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Saɱyutta Nikāya
3. Khandha Vagga
22. Khandha Saɱyutta
1. Pathama Nakula-Pita Vagga

The Book of the Kindred Sayings
3. The Book Called the Khandhā-Vagga
Containing Kindred Sayings on the Elements of Sensory Existence and other Subjects
22. Kindred Sayings on Elements
1. Nakulapitar (the First)

Sutta 3

Pathama Hāliddikāni Suttaɱ

Hāliddikāni

Translated by F. L. Woodward
Edited by Mrs. Rhys Davids

Copyright The Pali Text Society
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[9] [10]

[1][than][bodh] THUS have I heard:—

Once the venerable Kaccāna[1] the Great was dwelling among the folk of Avanti
at Ospreys' Haunt
on a sheer mountain crag.[2]

Then the housefather Hāliddikāni came to the venerable Kaccāna the Great
and saluting him sat down at one side.

So seated the housefather Hāliddikāni thus addressed the venerable Kaccāna the Great:

"Master, it was said by the Exalted One
in the eighth chapter in the Questions of Māgandiya[3]

'Home he abandons: homeless wandering
The sage with village-folk not making ties.
Empty of lusts, showing no preference,[4]
With no man wageth wordy warfare more.'

Pray, Master, how should one regard the full meaning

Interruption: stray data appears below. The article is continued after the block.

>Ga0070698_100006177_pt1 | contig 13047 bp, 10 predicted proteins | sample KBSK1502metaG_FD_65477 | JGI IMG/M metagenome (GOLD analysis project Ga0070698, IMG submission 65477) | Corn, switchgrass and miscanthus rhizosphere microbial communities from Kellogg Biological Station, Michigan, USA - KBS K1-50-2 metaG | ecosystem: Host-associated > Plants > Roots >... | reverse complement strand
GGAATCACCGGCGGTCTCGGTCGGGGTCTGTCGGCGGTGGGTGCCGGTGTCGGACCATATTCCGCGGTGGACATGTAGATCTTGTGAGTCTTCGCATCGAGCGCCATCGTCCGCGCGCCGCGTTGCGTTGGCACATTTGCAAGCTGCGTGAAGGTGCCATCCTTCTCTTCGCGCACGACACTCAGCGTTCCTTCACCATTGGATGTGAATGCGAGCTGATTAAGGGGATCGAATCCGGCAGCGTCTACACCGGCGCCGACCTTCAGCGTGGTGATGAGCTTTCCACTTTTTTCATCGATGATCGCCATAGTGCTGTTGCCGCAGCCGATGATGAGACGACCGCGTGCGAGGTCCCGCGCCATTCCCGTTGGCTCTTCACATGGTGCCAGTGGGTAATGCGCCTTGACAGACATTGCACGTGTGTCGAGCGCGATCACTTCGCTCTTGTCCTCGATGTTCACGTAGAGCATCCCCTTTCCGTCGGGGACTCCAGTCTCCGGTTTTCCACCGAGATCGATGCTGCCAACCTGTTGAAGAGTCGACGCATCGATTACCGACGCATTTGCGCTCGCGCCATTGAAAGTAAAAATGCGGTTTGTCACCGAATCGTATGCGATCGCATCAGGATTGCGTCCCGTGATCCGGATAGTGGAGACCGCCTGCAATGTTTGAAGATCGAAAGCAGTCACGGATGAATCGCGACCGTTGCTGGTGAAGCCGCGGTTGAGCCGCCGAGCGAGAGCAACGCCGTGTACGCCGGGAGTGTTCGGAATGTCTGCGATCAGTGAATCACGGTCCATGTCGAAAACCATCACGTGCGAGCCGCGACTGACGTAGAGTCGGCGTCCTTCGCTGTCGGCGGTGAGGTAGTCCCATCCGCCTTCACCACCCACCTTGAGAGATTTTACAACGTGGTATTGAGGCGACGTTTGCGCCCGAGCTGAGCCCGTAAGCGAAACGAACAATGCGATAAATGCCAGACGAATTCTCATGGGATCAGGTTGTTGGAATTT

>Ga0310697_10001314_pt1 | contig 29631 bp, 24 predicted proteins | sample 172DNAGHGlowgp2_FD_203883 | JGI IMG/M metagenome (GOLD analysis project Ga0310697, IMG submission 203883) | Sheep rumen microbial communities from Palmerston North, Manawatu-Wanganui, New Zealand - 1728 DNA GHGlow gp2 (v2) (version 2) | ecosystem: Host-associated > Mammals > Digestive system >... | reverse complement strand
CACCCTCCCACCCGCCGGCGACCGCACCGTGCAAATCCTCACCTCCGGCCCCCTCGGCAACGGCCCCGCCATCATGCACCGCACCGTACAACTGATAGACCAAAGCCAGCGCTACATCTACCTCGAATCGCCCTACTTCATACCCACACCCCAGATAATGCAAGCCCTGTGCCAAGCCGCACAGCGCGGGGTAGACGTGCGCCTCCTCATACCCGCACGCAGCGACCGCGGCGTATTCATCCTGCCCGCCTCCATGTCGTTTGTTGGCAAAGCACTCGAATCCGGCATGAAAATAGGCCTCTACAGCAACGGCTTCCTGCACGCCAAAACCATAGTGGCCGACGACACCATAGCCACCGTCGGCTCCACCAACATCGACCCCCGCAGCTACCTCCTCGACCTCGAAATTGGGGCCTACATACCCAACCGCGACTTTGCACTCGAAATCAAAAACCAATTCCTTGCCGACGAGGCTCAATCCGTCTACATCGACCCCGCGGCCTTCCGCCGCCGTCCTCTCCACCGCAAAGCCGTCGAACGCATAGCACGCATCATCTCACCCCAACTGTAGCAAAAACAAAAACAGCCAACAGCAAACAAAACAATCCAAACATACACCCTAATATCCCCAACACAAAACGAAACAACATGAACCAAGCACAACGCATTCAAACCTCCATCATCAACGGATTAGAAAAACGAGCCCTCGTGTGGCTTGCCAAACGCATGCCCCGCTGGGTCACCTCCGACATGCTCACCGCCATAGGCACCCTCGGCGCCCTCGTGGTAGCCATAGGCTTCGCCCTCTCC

of this concisely spoken saying
of the Exalted One?"

"The material element, housefather,
is the home of consciousness.[5]

Now consciousness,
being lust-tied to the material [11] element,
is called 'home-haunter.'

Then again, housefather, the feeling-element
is the home of consciousness.

Thus being lust-tied to the feeling-element,
consciousness is called 'home-haunter.'

Now the perception-element, housefather,
is the home of consciousness.

Thus being lust-tied to the perception-element,
consciousness is called 'home-haunter.'

Now the activities-element, housefather,
is the home of consciousness.

Thus being lust-tied to the activities element,
consciousness is called 'home-haunter.'[6]

That, housefather,
is the meaning of the word
'home-haunter.'

And how, housefather,
is one a 'home-abandoner'?

Now as to the material element, housefather,
that desire, that lust, that lure,
that craving,
those system-graspings,
that mental standpoint,
that dogmatic bias
which is inherent therein[7]
— all these for a Tathāgata are struck off,
cut down at the root,
made like a palm-tree stump,
made things that have ceased to be,
so that they cannot grow up again in the future.[8]

So it is also, housefather,
with the feeling-element,
the perception-element,
the activities-element,
the consciousness-element
— that desire, that lust, that lure,
cannot grow up again in the future.

Therefore, housefather,
a Tathāgata is called 'home-abandoner.'

That is the meaning of the word.

And how is one an 'adherent'?[9]

One who is in bondage to the impressions[10] of things seen, housefather,